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Stafford threw two interceptions. The first, a heave into the end zone on a hopelessly long third down, functioned like a punt. The other, which came on the Skowronek ricochet, wasn’t at all his fault. He was mostly excellent outside of those moments and, like he did all season, worked brilliantly with Kupp.

The Bengals got the ball back with 1:25 to play, and their two best dudes—Burrow and Chase—immediately connected for a 17-yard gain. But just as it looked like they were on the march for, at minimum, a game-tying field goal, they found themselves decidedly out-duded.

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Burrow, who was under increasing duress as the night wore on, got sacked an astonishing six times in the second half. He found little peace on the Bengals’ final drive, and the main culprit was Donald, football’s greatest player. Burrow’s linemen kept him in check for a while, but when the dam broke, it broke.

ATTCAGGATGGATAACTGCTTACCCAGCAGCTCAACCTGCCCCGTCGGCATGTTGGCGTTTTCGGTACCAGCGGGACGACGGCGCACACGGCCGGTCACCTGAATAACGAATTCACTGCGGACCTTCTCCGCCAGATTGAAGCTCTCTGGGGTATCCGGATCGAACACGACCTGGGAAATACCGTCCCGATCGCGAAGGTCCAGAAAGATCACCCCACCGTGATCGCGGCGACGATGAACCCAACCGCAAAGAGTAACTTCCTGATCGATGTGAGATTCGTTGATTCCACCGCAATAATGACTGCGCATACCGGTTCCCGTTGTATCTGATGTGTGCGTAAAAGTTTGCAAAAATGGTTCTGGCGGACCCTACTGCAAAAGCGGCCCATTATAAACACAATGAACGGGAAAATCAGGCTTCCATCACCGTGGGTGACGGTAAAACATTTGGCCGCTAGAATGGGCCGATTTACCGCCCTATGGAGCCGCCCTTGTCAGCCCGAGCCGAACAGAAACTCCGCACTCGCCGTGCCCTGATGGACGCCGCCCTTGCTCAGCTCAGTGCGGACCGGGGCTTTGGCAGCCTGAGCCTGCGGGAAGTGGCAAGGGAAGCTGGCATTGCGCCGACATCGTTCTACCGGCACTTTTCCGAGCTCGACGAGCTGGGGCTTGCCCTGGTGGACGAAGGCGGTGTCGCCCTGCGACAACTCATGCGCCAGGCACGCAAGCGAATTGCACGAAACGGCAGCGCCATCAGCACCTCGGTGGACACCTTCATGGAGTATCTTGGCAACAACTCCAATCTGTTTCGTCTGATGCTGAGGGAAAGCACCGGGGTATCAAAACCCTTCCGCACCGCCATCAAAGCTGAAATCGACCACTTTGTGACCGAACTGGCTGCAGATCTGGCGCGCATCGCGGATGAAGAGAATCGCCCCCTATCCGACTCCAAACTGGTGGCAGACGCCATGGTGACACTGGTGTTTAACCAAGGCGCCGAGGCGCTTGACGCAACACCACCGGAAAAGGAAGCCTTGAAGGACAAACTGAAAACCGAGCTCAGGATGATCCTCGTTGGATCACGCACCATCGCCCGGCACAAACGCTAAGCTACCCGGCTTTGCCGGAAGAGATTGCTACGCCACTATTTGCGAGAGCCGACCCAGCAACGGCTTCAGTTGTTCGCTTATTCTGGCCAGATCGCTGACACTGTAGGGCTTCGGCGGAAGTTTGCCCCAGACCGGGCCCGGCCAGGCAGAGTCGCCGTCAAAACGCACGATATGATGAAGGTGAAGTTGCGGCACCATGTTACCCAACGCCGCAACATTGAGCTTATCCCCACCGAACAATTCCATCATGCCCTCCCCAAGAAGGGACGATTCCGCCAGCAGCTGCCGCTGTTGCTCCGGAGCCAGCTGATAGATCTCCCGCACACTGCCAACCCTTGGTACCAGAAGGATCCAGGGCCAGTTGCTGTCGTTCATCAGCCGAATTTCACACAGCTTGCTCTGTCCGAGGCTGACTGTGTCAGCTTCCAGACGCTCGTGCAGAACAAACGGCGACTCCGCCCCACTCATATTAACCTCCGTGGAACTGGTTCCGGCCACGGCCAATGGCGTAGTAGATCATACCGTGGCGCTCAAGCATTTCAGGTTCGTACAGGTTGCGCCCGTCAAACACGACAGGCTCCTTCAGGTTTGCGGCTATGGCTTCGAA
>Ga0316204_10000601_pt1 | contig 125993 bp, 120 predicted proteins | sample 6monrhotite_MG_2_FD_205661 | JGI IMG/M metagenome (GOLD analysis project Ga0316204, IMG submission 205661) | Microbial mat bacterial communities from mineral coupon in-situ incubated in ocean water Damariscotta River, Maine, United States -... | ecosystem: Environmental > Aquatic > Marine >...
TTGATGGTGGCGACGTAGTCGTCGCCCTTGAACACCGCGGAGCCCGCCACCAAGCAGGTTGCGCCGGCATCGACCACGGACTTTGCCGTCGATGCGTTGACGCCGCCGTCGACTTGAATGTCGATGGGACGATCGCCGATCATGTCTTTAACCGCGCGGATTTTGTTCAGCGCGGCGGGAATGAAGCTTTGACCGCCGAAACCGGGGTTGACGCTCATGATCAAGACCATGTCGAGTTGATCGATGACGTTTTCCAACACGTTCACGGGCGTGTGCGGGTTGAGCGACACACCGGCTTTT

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Throughout the final 30 minutes, the Rams got Donald one-on-one against the Bengals’ offensive guards, Quinton Spain and Hakeem Adeniji. On one play, Donald walked Adeniji backward until both the Bengals’ lineman and quarterback were in his arms.

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When the Bengals faced 3rd-and-1 at the Rams’ 49-yard line, they had Burrow hand the ball to Samaje Perine, who tried to run behind Adeniji. While Perine drew some criticism, this stop was all about Donald, who bench-pressed the helpless guard into the runner’s path to wreck the play. And on fourth down, with the season on the line, Donald breezed past Spain, the left guard, before wrapping up Burrow and forcing a desperation throw that fell harmlessly to the ground.